Thursday, January 28, 2010

Citizens United v. Federal Election Commission

Last week the Supreme Court overturned a rule that prohibit corporations from spending money on political campaigns in Citizens United v. Federal Election Commission. It was a 5-4 decision with Justices Roberts, Scalia, Thomas, Alito, and Kennedy in the majority and Justices Stevens, Ginsburg, Breyer, and Sotomayor in the decent.

The Cato institute explains what the rule had meant.

Video embedded below.

Obama is vehemently apposed to the decision calling on Congress to overturn it legislatively. I agree with the Cato Institute. The Court made the correct decisions and struck a blow in favor of free speech.

"President Obama ordered his aides on Thursday “to get to work immediately with Congress” to develop “a forceful response” to the Supreme Court’s ruling in the Citizens United v. Federal Election Commission case. In a statement, the President denounced the decision, saying it “has given a green light to a new stampede of special interest money in our politics.” It was obvious, therefore, that he was interested in working with Congress to overturn the decision, or at least to narrow it significantly.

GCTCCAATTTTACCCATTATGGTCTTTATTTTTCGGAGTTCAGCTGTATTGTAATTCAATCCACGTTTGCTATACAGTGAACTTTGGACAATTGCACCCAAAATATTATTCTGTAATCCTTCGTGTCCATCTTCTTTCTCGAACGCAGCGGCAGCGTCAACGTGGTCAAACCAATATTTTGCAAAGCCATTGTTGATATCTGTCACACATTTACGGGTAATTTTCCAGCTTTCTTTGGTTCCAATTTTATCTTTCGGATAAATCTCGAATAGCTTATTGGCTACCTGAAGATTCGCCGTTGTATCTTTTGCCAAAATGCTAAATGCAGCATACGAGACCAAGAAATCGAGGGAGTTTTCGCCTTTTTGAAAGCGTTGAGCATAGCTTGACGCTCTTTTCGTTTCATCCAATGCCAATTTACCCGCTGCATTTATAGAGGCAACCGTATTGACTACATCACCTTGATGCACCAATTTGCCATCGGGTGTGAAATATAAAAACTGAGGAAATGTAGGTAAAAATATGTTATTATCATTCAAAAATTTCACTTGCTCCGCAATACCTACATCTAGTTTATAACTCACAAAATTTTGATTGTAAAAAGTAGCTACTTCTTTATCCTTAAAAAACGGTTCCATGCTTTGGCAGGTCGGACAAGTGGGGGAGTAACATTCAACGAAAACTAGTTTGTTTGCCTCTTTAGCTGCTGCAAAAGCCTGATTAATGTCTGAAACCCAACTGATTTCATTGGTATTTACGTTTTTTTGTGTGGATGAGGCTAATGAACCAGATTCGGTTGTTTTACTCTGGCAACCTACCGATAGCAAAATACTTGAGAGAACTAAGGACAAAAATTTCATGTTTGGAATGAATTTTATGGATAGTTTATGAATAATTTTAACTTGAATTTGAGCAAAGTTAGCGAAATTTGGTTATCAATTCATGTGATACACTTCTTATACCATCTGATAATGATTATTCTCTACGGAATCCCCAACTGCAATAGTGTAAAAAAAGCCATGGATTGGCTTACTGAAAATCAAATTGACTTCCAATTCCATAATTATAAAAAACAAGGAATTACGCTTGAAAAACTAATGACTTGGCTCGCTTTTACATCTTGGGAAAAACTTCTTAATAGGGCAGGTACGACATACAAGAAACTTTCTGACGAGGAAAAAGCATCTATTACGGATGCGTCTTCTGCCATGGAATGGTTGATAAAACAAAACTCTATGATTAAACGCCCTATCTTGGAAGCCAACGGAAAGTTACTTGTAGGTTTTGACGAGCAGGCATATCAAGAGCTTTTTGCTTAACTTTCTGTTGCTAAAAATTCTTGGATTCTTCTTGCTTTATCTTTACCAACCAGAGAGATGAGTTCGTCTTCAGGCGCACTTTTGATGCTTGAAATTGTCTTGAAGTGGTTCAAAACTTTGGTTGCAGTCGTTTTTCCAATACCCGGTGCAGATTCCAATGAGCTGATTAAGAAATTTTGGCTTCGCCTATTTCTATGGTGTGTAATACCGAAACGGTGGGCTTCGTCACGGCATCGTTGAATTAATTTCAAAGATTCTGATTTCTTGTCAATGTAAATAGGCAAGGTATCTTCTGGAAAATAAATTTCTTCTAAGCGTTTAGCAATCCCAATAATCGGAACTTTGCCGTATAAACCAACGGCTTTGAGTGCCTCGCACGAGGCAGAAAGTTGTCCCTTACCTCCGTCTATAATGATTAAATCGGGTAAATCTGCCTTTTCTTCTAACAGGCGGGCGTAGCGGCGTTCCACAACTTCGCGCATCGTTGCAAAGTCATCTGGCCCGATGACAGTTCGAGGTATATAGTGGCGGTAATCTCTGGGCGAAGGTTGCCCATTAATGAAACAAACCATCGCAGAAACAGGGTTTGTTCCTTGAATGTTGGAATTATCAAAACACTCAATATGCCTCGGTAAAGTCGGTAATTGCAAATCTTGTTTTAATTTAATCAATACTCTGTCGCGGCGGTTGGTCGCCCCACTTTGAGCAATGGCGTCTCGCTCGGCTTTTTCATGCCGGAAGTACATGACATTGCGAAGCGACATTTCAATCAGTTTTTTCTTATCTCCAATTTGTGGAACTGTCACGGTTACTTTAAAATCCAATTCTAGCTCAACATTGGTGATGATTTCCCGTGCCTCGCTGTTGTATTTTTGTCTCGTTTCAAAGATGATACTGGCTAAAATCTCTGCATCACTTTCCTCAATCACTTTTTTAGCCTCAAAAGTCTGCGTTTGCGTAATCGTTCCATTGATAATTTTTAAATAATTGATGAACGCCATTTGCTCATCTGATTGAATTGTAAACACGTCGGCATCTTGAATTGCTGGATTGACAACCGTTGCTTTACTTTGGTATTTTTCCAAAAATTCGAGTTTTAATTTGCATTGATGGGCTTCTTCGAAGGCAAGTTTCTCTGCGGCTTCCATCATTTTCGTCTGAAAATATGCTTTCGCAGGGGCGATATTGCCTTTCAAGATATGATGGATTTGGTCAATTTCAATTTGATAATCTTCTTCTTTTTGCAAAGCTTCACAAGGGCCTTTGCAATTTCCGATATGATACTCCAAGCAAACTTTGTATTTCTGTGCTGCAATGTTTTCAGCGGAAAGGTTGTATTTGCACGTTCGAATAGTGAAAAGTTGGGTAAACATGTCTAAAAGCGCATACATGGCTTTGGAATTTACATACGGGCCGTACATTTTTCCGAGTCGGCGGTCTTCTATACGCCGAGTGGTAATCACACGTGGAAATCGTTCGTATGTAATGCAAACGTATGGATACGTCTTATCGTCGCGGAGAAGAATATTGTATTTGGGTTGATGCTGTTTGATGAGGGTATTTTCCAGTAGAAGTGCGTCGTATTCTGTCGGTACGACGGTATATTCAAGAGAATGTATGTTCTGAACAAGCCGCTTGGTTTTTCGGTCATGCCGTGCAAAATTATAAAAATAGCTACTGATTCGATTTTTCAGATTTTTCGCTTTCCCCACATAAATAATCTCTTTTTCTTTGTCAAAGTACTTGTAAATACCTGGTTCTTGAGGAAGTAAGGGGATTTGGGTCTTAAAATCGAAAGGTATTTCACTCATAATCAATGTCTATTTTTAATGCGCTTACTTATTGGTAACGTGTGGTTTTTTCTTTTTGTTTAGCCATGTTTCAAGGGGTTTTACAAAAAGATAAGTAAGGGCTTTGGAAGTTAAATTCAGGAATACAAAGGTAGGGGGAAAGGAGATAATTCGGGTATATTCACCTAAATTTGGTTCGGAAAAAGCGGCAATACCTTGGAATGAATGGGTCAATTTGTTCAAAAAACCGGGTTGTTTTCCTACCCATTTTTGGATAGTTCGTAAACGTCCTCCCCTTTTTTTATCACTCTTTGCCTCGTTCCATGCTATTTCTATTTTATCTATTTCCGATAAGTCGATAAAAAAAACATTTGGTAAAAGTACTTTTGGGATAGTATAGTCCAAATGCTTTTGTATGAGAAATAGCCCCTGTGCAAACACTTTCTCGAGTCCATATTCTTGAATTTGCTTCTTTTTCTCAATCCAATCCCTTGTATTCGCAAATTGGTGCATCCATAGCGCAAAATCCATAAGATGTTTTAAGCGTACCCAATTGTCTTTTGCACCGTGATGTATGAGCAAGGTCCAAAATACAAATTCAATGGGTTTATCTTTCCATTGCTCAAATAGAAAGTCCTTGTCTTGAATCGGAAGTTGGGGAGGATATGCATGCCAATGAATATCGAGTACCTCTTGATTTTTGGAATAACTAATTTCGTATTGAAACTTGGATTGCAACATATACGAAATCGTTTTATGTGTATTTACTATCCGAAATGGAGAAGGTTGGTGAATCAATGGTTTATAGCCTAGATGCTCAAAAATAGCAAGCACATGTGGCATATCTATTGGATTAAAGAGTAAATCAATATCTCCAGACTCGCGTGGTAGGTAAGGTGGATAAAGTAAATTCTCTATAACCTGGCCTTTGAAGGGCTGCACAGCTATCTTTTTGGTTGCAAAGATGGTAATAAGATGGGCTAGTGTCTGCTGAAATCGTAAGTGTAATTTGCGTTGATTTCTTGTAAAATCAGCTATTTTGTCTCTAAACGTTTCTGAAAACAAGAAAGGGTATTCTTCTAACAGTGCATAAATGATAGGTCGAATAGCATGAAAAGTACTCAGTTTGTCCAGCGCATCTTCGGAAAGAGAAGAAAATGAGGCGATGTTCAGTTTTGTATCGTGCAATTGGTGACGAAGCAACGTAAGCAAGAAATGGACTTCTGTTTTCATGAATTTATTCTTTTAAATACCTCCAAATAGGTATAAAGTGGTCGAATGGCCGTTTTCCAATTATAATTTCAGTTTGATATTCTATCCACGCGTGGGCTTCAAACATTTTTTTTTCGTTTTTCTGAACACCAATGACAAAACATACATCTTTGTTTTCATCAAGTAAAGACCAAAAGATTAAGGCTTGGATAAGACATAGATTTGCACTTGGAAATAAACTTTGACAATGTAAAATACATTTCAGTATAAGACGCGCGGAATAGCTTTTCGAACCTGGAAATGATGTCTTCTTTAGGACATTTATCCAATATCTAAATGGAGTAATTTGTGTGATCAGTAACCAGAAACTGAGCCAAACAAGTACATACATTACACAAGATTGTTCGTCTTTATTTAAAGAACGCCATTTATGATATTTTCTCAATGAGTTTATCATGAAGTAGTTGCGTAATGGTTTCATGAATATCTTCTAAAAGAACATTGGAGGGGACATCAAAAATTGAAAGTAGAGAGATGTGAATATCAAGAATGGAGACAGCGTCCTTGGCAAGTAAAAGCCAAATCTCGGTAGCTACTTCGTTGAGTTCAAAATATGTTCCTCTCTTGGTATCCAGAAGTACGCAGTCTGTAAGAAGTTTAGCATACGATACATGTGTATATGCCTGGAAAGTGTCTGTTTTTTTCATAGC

Unless he has in mind an amendment to the Constitution, however, it is most unclear at this point whether the lawmakers could do anything — or much of anything — to cut down on “special interest money” in American politics. This was a constitutional decision, laying down (essentially for the first time), a sweeping free-speech right in politics for “special interest” bodies of all types with the concept of “speech” clearly embracing spending money to influence election outcomes. If individuals have considerable freedom to express themselves politically, corporations, labor unions, and other “special interest” entities now do, too.

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